While retailers would have you start preparing for Christmas in August, many Christian denominations begin the season closer to December with Advent. This period a few weeks ahead of Christmas is filled with prayer and meditation on Christ.
The four Sundays before Christmas are celebrated by church congregations and families as they light candles each week signifying the four virtues that Christ brings us: hope, love, joy and peace.
A treasured Palm Beach Atlantic University tradition is the Advent devotional guide, edited by Dr. Ken Mahanes, special advisor to the President. Celebrating the 50th anniversary of PBA’s founding, the guide this year takes an historic approach by sharing some of the best devotional submissions written by students, alumni, faculty, staff and administrators over the years.
The guide opens with a piece by PBA’s first president, Dr. Jess Moody. Contributions also come from two other former presidents, Dr. Paul R. Corts and Dr. David Clark. Other writers include Dr. Perry Hildreth, who receives the credit for almost single-handedly creating an annual theme and collecting devotionals for many years prior to Dr. Mahanes.
The free Advent guide is published digitally. Daily devotions will arrive in the email boxes of those who register for this free service beginning on December 2. Devotions will be delivered each day culminating in a special message by current PBA President William M. B. Fleming, Jr. for Christmas Day, December 25.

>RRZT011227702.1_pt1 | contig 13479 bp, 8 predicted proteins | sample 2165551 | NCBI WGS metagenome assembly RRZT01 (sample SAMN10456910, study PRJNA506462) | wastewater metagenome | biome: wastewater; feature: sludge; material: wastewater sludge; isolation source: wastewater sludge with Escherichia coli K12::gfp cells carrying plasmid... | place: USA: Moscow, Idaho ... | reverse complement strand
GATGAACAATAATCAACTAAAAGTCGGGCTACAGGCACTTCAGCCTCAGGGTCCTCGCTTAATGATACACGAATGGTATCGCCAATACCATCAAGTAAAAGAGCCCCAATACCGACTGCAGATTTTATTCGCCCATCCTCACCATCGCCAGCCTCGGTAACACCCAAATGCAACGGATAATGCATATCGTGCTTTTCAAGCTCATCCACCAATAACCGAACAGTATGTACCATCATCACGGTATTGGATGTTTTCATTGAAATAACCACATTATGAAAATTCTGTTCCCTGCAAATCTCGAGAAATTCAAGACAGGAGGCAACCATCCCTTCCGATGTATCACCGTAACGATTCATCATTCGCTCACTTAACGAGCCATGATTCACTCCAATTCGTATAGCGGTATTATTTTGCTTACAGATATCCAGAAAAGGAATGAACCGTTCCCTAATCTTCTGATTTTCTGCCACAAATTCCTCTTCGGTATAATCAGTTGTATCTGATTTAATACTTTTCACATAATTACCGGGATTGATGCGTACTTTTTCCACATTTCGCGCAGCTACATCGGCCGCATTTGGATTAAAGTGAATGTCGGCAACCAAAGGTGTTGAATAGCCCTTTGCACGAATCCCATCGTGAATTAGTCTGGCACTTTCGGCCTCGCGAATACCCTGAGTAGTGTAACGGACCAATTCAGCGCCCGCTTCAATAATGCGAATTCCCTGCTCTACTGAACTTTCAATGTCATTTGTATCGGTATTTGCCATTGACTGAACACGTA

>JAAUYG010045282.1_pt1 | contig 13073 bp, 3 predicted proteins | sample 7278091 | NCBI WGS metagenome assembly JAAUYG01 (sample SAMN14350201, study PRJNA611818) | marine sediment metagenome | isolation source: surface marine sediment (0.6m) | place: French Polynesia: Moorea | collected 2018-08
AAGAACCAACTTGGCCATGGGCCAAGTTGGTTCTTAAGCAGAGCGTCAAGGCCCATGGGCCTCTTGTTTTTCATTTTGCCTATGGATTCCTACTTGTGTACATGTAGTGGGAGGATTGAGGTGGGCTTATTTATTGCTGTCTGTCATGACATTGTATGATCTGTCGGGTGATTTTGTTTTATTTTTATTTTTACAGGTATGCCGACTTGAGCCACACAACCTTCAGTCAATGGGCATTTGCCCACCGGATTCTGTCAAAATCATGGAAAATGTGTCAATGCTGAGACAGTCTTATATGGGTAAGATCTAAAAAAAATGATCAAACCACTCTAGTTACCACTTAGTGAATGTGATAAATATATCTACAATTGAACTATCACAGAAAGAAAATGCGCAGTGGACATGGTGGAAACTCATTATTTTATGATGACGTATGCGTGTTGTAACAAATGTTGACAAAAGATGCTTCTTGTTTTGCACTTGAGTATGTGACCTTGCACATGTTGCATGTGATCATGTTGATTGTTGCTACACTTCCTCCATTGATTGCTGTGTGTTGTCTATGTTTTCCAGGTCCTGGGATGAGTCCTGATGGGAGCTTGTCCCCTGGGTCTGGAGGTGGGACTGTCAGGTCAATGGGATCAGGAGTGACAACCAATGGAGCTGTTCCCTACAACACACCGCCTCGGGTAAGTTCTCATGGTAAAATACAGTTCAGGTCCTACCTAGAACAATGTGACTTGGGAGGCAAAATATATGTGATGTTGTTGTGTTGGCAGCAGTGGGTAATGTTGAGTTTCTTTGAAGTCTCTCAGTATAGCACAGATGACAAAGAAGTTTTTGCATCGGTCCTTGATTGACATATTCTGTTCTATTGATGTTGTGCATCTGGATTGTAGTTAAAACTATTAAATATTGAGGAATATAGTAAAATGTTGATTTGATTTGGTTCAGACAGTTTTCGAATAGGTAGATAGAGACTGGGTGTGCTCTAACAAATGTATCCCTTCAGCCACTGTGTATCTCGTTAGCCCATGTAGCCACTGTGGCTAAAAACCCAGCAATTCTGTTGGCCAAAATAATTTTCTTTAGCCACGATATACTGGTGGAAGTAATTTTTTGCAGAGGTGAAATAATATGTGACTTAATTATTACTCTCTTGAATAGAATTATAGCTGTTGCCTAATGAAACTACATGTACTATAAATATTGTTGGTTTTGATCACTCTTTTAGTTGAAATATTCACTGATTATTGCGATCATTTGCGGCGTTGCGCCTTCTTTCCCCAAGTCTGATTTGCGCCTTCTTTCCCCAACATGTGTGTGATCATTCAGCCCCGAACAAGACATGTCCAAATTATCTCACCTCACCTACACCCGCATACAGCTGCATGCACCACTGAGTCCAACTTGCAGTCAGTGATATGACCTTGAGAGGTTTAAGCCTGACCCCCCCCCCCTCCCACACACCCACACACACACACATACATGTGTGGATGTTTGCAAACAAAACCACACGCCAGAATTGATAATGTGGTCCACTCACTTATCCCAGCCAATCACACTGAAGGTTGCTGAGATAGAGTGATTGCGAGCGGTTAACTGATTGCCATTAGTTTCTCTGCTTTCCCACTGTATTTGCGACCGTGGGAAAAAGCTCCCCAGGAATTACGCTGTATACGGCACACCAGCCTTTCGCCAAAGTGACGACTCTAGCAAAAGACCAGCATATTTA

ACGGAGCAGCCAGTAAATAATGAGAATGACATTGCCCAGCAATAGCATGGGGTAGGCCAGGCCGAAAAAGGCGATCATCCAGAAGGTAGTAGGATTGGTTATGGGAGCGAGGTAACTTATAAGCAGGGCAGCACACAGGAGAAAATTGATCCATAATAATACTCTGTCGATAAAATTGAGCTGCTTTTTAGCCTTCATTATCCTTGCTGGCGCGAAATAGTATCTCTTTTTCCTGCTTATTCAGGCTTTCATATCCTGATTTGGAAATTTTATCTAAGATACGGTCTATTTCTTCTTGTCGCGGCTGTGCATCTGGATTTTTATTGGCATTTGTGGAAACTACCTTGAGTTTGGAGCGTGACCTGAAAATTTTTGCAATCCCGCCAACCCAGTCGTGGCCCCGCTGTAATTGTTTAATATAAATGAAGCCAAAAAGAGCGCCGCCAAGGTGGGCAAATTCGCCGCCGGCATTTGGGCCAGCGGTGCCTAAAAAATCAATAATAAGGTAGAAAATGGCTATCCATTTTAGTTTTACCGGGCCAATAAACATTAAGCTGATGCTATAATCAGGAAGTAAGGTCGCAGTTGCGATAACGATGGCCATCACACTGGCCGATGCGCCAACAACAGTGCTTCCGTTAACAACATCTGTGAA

Good News readers who would like to receive daily devotions can sign up for free at www.pba.edu/advent-guide-2018
This devotion, written by Professor of English Dr. Susan Jones, was published in the 2017 edition of Palm Beach Atlantic’s Advent Guide.
“Inasmuch as ye have done it unto one of the least of these my brethren, ye have done it unto me” (Matthew 24:40).
You can spend lots of time looking for clothing with pockets nowadays. It seems designers think you don’t want to ruin their lovely garments by carrying your keys with your hands free.
Gone are the days when you went to church with Grandma, and your pockets contained your offering twisted up in your handkerchief. And Grandma’s capacious pockets (and purse) brought forth a miraculous cornucopia of blessings to keep your attention from straying to “interacting” with your siblings during the sermon — peppermints, hankies to make into baby dolls, or crayons to color in the bulletin. Grandma had deep pockets for loving and caring for everyone.
And so does God.
We are reminded at this time of year just how deep God’s love for us is. This is the time of year when God gave his only Son for us — what greater gift than that? This is the time of year when God came down to live among us, broken, bickering brothers and sisters whose attention is too easily distracted and who need that Blessing Hand on our shoulders.
This is the time to be thankful for the great gift of the Incarnation and to look for Jesus everywhere in our lives — He told us He would be here in the hungry, the sick and those without covering and shelter. It’s a time to empty our pockets with the same generosity as Grandma, even if all we have to offer is thanksgiving.
“Holy Lord, I thank You for this day and for the gift of life. Help me to reach deep and spread Your Love throughout the world. I ask it in Jesus’ name, Amen.”